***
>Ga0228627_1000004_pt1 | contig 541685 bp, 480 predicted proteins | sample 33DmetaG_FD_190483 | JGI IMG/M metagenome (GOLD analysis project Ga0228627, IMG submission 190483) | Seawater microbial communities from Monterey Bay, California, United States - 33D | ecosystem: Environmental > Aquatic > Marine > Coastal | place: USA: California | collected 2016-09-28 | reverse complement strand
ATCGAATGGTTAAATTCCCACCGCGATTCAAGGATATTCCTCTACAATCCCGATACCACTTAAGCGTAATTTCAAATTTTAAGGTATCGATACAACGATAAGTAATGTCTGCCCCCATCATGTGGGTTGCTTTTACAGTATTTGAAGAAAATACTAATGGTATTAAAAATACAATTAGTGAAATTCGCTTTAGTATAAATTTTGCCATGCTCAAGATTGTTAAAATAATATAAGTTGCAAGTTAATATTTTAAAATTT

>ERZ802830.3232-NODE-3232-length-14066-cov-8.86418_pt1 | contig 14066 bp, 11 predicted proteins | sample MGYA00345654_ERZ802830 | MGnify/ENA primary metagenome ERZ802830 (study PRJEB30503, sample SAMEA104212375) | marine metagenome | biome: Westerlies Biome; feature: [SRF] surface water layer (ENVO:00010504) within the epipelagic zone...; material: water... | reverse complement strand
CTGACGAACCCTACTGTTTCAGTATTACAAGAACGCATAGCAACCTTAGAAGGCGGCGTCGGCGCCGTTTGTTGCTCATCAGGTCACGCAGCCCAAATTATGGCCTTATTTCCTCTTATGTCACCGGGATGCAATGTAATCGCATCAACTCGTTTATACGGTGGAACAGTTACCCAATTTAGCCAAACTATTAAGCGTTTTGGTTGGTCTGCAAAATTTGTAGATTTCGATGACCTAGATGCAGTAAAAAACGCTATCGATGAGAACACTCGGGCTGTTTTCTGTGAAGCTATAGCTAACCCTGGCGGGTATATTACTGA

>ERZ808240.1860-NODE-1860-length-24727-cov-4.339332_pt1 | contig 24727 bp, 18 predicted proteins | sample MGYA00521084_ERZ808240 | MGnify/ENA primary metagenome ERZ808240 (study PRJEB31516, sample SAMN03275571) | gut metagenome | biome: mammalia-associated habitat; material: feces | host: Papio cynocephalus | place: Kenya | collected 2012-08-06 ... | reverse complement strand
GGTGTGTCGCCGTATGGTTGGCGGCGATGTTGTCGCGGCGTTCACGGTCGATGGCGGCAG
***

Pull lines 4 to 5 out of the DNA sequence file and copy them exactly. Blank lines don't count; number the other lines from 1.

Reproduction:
CTGACGAACCCTACTGTTTCAGTATTACAAGAACGCATAGCAACCTTAGAAGGCGGCGTCGGCGCCGTTTGTTGCTCATCAGGTCACGCAGCCCAAATTATGGCCTTATTTCCTCTTATGTCACCGGGATGCAATGTAATCGCATCAACTCGTTTATACGGTGGAACAGTTACCCAATTTAGCCAAACTATTAAGCGTTTTGGTTGGTCTGCAAAATTTGTAGATTTCGATGACCTAGATGCAGTAAAAAACGCTATCGATGAGAACACTCGGGCTGTTTTCTGTGAAGCTATAGCTAACCCTGGCGGGTATATTACTGA

>ERZ808240.1860-NODE-1860-length-24727-cov-4.339332_pt1 | contig 24727 bp, 18 predicted proteins | sample MGYA00521084_ERZ808240 | MGnify/ENA primary metagenome ERZ808240 (study PRJEB31516, sample SAMN03275571) | gut metagenome | biome: mammalia-associated habitat; material: feces | host: Papio cynocephalus | place: Kenya | collected 2012-08-06 ... | reverse complement strand